It may be an apocryphal tale, but here's an interesting story about how sailors of yore determined if a potential suitor had syphilis.
As demonstrated by Victoria Bond and myself in the image on the right, Victoria is feeling my right elbow whilst shaking my hand. The epitrochlear lymph nodes in the elbow get swollen with syphilis.
The story goes that when sailors arrived in a new port, they would greet the girls in this manner to determine if they had syphilis. Another story goes that they did this whilst dancing. Whatever the case, it is true that the nodes swell when suffering from syphilis, although it's not fail safe as there are a number of things that could cause the swelling, including infection.
We made the following short video demonstration of the handshake when recording Diffusion Science Radio. The movie was produced by Ian Woolf. You can download the video as an mp4 here and find all my videos on youtube here.
While we're on the topic of syphilis, reports out of the UK this week are laying the blame for a rise in syphilis cases at the feet of social networking site Facebook. This story is the up there with the dangerous cookie story as one of the more stupid 'science' stories I have read. The Telegraph reported Facebook 'linked to rise in syphilis', however The Sun takes the cake with Sex diseases soaring due to Facebook romps.
The articles are based on an NHS news release titled Warning as syphilis cases increase. The news release does not mention Facebook, but does mention "social networking sites":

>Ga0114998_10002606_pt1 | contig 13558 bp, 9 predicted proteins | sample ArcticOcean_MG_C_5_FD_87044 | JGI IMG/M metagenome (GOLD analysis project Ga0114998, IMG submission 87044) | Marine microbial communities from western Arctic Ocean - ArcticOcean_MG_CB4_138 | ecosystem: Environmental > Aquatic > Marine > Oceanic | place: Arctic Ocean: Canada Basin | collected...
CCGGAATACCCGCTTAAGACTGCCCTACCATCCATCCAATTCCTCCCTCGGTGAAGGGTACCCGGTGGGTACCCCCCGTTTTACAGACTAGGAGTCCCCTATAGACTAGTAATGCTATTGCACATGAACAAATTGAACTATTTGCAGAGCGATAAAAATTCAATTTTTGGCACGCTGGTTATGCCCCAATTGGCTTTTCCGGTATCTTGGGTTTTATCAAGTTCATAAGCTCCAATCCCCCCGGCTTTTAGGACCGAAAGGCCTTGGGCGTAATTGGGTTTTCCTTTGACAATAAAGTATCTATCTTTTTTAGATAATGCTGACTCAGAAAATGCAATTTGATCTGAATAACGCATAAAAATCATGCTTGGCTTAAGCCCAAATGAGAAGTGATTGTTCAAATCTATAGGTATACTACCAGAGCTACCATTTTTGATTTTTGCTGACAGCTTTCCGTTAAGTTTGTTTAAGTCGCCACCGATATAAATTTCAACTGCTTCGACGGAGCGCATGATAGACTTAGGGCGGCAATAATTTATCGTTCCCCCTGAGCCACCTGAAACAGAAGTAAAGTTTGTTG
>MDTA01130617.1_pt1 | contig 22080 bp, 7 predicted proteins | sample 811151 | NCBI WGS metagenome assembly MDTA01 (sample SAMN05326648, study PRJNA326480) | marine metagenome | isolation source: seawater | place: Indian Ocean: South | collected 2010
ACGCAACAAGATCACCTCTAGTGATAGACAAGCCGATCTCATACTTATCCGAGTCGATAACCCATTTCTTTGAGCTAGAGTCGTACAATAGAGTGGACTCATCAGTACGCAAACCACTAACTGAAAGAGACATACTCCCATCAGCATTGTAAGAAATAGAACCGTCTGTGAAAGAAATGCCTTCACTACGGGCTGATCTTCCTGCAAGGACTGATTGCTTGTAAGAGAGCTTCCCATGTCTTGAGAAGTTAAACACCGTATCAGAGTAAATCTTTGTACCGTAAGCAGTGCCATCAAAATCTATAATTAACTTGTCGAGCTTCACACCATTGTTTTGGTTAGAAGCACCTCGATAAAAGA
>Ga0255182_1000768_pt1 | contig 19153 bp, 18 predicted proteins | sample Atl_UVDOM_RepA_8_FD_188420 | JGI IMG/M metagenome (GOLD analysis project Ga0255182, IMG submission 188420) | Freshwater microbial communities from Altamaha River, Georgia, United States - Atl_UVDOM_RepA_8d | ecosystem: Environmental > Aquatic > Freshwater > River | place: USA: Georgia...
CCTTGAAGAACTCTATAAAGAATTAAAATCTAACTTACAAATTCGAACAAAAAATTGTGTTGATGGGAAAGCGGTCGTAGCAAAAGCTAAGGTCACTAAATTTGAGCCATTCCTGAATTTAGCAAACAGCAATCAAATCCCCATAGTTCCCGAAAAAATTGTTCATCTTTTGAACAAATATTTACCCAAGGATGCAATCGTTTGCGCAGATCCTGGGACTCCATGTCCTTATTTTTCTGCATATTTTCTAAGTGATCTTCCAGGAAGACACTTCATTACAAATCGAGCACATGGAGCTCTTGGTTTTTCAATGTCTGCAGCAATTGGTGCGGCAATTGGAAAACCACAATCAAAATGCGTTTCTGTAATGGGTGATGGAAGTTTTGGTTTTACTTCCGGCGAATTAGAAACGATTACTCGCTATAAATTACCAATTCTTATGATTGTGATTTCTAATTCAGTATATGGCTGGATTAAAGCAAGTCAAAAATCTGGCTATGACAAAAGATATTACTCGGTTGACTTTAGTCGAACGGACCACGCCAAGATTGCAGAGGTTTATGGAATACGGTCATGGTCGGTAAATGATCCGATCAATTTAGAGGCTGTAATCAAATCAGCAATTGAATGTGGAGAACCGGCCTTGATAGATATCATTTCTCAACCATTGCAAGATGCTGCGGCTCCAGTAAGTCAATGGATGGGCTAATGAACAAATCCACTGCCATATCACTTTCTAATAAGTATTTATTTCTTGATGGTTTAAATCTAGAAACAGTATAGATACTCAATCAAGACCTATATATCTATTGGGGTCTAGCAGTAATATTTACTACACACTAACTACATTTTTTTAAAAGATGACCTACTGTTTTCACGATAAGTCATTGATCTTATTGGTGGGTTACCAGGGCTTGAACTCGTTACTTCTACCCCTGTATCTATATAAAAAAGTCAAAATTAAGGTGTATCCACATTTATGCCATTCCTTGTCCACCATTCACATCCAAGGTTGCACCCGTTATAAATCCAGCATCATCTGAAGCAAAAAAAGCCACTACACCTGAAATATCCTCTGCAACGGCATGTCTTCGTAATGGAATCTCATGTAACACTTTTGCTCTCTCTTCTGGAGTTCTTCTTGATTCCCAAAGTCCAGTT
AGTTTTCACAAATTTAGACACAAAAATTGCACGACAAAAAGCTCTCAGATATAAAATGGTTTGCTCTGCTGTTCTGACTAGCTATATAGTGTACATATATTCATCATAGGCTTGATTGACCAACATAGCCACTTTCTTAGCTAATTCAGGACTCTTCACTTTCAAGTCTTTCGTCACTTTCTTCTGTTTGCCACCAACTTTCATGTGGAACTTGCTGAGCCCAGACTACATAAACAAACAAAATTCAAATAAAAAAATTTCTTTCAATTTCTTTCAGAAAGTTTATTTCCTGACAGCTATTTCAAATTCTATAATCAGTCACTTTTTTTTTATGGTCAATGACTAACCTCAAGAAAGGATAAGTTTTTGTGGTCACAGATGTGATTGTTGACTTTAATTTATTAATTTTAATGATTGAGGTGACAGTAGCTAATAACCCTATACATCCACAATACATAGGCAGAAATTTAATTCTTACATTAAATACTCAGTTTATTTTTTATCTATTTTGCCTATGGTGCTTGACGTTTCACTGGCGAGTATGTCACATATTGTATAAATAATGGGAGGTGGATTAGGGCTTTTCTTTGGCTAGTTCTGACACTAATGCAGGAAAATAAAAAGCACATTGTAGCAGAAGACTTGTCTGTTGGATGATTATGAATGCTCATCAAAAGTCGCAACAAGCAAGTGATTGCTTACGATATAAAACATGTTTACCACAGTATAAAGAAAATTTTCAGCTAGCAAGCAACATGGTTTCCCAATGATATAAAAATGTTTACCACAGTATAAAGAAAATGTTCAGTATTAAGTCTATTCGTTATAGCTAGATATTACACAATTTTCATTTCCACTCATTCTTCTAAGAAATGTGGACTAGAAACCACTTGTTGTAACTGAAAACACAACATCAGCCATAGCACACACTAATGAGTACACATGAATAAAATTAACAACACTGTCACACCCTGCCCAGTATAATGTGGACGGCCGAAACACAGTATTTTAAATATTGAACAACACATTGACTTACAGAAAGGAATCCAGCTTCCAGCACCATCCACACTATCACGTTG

Professor Peter Kelly, Executive Director of Public Health for NHS Tees said syphilis has risen sharply in the last year.
"There has been a four fold increase in the number of syphilis cases detected with more young women being affected," he said. "Syphilis is a devastating disease which can lead to serious health problems to the infected individual, their sexual contacts and an unborn child (in pregnant women). It is easily preventable and treatment is simple and effective. Unprotected sex, especially with casual partners, is the biggest risk for syphilis. Social networking sites are making it easier for people to meet up for casual sex. It is important that people avoid high risk sexual behaviours and practise safe sex to protect themselves from sexually transmitted infections."
Syphilis cases have increased fourfold in Sunderland, Durham and Teesside. The UK newspapers, independent of the NHS press release, found that Facebook is very popular in Sunderland. The problem here of course is our old friend "correlation vs. causation" - it is in no way clear that Facebook (or more broadly online social networking) is connected to the rise in syphilis. Syphilis cases have been on the rise for some time now. And even if Facebook is increasing casual sex in these regions, should we really blame it for someone's sexual habits? Other problems include the fact that the sample size is tiny (30 people), there is no mention of other sexually transmitted diseases, and no actual evidence to connect social networking to syphilis is presented - it is a merely a comment. There is a good discussion of this at Bad Science.